For any NBA team crazy enough to still inquire, Allen Iverson would seemingly only bring baggage-infested questions, not answers. No former first-tier NBA star in recent memory experienced a more abrupt, tumultuous and premature downfall than the once-beloved AI.
Detroit told him to go home for the final month of the 2008-09 season after Iverson refused to take a bench seat in favor of Rodney Stuckey.
Memphis terminated his contract after three games (yes, three games) in November 2009 after the "Answer" once again made a stink about coming off the bench.
His beloved Sixers even shelved their charitable effort to resuscitate Iverson's career with two months to go in the 2009-10 season, in the wake of the 2001 MVP's lingering injuries and a supposedly massive underground gambling debt.
Yet almost two years after his final NBA game to date, AI is still only 36 years old. In the wake of ongoing civil and domestic lawsuits, an 800K plus jewelry debt and a shattered reputation, Iverson is in dire need of one last NBA chance.
But would any team be crazy enough to give it to a man who, according to a March 2010 article by Stephen A. Smith in the Philadelphia Inquirer, "numerous NBA teams" believe will "either drink himself into oblivion or gamble his life away"?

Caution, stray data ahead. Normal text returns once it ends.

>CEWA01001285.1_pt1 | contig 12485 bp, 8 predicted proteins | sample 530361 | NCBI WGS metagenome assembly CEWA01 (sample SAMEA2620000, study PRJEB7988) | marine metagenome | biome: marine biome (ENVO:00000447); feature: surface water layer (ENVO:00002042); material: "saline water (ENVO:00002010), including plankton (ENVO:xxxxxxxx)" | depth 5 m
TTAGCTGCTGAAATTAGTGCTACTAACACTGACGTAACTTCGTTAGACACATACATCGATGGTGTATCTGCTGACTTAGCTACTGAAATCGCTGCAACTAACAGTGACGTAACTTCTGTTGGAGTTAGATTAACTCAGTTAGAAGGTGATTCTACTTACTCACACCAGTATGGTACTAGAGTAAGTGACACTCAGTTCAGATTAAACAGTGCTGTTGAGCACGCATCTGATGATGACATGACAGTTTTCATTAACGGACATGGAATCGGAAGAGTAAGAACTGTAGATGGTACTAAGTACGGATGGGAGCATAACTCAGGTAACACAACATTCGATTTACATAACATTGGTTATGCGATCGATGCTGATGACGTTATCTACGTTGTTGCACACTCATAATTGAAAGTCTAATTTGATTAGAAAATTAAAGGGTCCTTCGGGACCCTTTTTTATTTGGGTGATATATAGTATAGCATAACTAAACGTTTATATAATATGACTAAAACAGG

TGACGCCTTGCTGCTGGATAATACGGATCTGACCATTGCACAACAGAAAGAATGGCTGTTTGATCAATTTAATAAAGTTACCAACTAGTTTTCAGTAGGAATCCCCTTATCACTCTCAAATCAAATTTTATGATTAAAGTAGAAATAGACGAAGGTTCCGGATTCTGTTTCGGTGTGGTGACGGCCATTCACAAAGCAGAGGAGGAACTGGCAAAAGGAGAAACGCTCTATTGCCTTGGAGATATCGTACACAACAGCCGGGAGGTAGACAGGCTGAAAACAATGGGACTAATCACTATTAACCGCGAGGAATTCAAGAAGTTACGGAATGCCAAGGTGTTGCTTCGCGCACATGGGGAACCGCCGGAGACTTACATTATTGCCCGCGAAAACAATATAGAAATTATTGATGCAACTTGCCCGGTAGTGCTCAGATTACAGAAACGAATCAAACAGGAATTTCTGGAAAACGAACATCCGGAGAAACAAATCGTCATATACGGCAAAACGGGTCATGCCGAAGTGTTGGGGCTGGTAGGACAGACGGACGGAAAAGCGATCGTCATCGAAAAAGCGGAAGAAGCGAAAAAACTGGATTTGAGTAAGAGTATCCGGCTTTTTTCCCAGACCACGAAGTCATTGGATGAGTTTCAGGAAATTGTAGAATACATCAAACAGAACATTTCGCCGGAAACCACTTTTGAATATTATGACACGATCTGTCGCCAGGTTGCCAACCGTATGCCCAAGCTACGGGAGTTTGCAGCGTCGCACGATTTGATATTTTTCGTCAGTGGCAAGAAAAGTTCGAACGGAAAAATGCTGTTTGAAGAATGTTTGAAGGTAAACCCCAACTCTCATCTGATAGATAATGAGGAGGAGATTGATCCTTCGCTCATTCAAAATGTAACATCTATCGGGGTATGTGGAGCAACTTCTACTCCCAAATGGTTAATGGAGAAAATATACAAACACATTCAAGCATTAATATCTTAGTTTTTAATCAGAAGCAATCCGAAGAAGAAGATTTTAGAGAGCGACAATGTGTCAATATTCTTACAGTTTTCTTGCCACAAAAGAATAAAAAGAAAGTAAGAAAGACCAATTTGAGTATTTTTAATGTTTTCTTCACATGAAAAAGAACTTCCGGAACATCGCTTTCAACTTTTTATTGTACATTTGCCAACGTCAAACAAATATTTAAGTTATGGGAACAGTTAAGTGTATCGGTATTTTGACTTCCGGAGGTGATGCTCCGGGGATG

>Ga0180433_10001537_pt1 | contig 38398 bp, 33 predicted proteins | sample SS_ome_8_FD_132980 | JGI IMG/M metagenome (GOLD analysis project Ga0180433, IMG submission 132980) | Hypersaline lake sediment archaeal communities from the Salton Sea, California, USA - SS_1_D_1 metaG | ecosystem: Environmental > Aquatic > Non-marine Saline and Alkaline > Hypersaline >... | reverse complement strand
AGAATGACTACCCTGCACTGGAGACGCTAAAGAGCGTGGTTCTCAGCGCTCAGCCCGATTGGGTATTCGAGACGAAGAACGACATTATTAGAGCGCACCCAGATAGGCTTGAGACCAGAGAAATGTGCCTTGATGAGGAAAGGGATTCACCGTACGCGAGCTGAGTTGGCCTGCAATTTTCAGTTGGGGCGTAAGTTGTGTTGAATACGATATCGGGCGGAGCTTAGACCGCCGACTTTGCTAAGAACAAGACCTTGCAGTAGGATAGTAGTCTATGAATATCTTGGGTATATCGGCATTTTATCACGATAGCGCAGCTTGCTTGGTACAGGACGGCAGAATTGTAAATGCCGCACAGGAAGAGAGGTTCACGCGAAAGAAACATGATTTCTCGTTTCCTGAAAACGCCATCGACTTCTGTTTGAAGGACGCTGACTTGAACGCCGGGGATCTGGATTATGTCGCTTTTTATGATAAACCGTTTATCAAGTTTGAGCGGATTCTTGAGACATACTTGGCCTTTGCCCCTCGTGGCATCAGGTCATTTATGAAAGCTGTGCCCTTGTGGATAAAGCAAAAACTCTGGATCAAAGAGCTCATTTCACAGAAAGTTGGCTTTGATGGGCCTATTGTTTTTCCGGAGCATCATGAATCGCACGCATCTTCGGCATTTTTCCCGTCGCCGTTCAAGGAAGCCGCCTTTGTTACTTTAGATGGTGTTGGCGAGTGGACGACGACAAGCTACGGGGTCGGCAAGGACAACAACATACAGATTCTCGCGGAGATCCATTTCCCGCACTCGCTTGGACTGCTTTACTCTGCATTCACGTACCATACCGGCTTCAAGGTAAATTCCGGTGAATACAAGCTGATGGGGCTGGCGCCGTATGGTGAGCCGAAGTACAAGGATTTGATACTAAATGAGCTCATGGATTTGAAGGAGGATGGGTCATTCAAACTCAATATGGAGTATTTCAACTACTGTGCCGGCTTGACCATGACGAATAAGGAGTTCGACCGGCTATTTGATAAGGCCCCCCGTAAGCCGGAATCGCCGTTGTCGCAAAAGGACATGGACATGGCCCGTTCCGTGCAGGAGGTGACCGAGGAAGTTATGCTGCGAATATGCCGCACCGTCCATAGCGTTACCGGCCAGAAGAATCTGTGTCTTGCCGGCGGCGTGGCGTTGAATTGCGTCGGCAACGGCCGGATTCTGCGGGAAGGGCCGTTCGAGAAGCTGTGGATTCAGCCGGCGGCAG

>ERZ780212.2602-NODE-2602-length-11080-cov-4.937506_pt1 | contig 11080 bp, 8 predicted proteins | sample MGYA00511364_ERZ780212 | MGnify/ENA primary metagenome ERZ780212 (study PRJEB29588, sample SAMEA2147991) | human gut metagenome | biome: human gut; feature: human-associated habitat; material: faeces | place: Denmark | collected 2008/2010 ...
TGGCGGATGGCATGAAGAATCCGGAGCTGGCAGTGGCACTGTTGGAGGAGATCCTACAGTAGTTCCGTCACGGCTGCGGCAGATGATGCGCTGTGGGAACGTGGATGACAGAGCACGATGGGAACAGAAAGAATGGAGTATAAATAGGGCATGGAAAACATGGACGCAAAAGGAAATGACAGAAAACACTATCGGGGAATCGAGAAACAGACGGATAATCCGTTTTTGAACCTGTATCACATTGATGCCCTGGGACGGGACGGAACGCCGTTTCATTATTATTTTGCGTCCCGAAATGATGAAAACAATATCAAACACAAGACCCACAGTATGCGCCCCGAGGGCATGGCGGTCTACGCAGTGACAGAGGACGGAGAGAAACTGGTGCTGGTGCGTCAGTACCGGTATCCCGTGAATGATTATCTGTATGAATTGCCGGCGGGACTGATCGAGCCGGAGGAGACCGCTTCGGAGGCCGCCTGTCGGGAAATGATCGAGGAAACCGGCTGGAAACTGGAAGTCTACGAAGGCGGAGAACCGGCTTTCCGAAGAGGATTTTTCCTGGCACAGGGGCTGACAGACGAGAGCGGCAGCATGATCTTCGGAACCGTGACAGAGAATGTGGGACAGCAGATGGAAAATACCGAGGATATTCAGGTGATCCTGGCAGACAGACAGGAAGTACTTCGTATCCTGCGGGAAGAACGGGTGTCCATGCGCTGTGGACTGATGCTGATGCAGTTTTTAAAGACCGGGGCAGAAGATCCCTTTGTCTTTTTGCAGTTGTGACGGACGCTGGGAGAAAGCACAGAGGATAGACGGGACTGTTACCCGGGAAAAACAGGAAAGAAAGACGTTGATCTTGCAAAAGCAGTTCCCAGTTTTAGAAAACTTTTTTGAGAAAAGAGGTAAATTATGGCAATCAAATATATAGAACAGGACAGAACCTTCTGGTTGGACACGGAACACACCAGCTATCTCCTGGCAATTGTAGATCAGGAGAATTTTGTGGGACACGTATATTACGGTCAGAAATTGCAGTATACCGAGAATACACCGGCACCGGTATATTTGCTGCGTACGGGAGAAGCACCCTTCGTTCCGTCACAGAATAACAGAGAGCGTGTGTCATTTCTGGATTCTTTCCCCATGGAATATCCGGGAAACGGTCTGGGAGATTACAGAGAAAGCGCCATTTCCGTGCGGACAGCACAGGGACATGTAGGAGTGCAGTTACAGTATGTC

Contrary to popular belief, there are crazier ideas than bringing on Iverson for some stretch-drive energy.
He hasn't played an NBA game in two years so his legs are undoubtedly fresh. Like Michael Vick when he first got out of jail, he also has no other options and would undoubtedly play his heart out to at least salvage the gracious opportunity.
Let's not forget, Iverson is also one of the greatest scorers and ball-handlers in the history of the game. While those skills may be diminished, they don't just go away. If AI is finally willing to accept a complementary role, and he'd have no other choice at this point, he could easily put his once-in-a-generation talents to constructive use.
Bill Walton did it with the Celtics towards the end of his career and won a long-awaited second championship in 1986. Alonzo Mourning did the same with Miami towards the end of his career and won a long-awaited first title in 2006.
With a clear head and his priorities (at least slightly) in order, Iverson is too talented not to contribute in similar, energy-spurt fashion. Here are seven teams who should take that chance.